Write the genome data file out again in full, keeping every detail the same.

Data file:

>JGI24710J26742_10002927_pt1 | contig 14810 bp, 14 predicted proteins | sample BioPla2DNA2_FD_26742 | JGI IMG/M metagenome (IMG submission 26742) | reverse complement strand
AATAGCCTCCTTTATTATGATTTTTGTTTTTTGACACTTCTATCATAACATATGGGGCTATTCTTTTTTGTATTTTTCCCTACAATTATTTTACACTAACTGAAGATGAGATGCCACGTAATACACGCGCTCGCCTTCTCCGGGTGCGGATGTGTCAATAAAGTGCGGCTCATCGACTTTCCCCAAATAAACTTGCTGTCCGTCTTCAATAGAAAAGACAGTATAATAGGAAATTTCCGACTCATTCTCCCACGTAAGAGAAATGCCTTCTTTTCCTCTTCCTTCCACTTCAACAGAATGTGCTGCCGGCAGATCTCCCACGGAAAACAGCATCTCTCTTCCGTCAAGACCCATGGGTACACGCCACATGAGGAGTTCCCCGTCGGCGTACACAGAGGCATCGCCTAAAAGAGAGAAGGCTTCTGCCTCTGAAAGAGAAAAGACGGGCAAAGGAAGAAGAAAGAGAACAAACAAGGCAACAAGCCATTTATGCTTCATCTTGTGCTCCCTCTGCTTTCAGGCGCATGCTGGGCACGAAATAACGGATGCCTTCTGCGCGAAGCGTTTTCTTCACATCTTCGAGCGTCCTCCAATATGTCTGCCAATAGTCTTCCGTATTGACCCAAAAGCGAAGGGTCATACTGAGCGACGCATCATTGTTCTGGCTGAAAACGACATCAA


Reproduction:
>JGI24710J26742_10002927_pt1 | contig 14810 bp, 14 predicted proteins | sample BioPla2DNA2_FD_26742 | JGI IMG/M metagenome (IMG submission 26742) | reverse complement strand
AATAGCCTCCTTTATTATGATTTTTGTTTTTTGACACTTCTATCATAACATATGGGGCTATTCTTTTTTGTATTTTTCCCTACAATTATTTTACACTAACTGAAGATGAGATGCCACGTAATACACGCGCTCGCCTTCTCCGGGTGCGGATGTGTCAATAAAGTGCGGCTCATCGACTTTCCCCAAATAAACTTGCTGTCCGTCTTCAATAGAAAAGACAGTATAATAGGAAATTTCCGACTCATTCTCCCACGTAAGAGAAATGCCTTCTTTTCCTCTTCCTTCCACTTCAACAGAATGTGCTGCCGGCAGATCTCCCACGGAAAACAGCATCTCTCTTCCGTCAAGACCCATGGGTACACGCCACATGAGGAGTTCCCCGTCGGCGTACACAGAGGCATCGCCTAAAAGAGAGAAGGCTTCTGCCTCTGAAAGAGAAAAGACGGGCAAAGGAAGAAGAAAGAGAACAAACAAGGCAACAAGCCATTTATGCTTCATCTTGTGCTCCCTCTGCTTTCAGGCGCATGCTGGGCACGAAATAACGGATGCCTTCTGCGCGAAGCGTTTTCTTCACATCTTCGAGCGTCCTCCAATATGTCTGCCAATAGTCTTCCGTATTGACCCAAAAGCGAAGGGTCATACTGAGCGACGCATCATTGTTCTGGCTGAAAACGACATCAA